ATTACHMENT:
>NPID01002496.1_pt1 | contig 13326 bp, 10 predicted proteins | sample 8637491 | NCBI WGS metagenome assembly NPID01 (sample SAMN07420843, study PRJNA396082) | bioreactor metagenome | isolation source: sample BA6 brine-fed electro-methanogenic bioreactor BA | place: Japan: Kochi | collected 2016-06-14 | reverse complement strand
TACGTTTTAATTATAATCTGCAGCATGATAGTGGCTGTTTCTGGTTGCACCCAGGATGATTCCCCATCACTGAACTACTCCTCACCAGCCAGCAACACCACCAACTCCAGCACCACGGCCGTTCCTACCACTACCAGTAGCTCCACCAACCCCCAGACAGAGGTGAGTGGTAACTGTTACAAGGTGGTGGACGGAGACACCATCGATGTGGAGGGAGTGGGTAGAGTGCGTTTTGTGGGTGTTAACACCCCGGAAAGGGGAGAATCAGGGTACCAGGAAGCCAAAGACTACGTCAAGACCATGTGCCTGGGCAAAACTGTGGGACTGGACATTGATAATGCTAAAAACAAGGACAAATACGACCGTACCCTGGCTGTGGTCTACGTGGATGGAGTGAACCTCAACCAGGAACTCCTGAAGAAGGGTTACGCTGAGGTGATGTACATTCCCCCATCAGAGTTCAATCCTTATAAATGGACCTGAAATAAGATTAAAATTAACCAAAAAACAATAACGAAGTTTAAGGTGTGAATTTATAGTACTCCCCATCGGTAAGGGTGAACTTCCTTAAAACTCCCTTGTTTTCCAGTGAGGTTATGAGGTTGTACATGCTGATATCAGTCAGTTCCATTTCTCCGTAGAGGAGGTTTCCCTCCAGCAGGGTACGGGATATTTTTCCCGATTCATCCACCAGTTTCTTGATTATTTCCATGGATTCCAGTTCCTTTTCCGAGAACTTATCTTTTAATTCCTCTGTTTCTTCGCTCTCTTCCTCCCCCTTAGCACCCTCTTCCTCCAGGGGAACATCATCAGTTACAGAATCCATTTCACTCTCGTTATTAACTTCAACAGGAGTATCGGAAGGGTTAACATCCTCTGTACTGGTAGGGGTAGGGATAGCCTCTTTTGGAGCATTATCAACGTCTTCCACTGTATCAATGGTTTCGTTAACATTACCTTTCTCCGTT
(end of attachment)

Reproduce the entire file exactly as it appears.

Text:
>NPID01002496.1_pt1 | contig 13326 bp, 10 predicted proteins | sample 8637491 | NCBI WGS metagenome assembly NPID01 (sample SAMN07420843, study PRJNA396082) | bioreactor metagenome | isolation source: sample BA6 brine-fed electro-methanogenic bioreactor BA | place: Japan: Kochi | collected 2016-06-14 | reverse complement strand
TACGTTTTAATTATAATCTGCAGCATGATAGTGGCTGTTTCTGGTTGCACCCAGGATGATTCCCCATCACTGAACTACTCCTCACCAGCCAGCAACACCACCAACTCCAGCACCACGGCCGTTCCTACCACTACCAGTAGCTCCACCAACCCCCAGACAGAGGTGAGTGGTAACTGTTACAAGGTGGTGGACGGAGACACCATCGATGTGGAGGGAGTGGGTAGAGTGCGTTTTGTGGGTGTTAACACCCCGGAAAGGGGAGAATCAGGGTACCAGGAAGCCAAAGACTACGTCAAGACCATGTGCCTGGGCAAAACTGTGGGACTGGACATTGATAATGCTAAAAACAAGGACAAATACGACCGTACCCTGGCTGTGGTCTACGTGGATGGAGTGAACCTCAACCAGGAACTCCTGAAGAAGGGTTACGCTGAGGTGATGTACATTCCCCCATCAGAGTTCAATCCTTATAAATGGACCTGAAATAAGATTAAAATTAACCAAAAAACAATAACGAAGTTTAAGGTGTGAATTTATAGTACTCCCCATCGGTAAGGGTGAACTTCCTTAAAACTCCCTTGTTTTCCAGTGAGGTTATGAGGTTGTACATGCTGATATCAGTCAGTTCCATTTCTCCGTAGAGGAGGTTTCCCTCCAGCAGGGTACGGGATATTTTTCCCGATTCATCCACCAGTTTCTTGATTATTTCCATGGATTCCAGTTCCTTTTCCGAGAACTTATCTTTTAATTCCTCTGTTTCTTCGCTCTCTTCCTCCCCCTTAGCACCCTCTTCCTCCAGGGGAACATCATCAGTTACAGAATCCATTTCACTCTCGTTATTAACTTCAACAGGAGTATCGGAAGGGTTAACATCCTCTGTACTGGTAGGGGTAGGGATAGCCTCTTTTGGAGCATTATCAACGTCTTCCACTGTATCAATGGTTTCGTTAACATTACCTTTCTCCGTT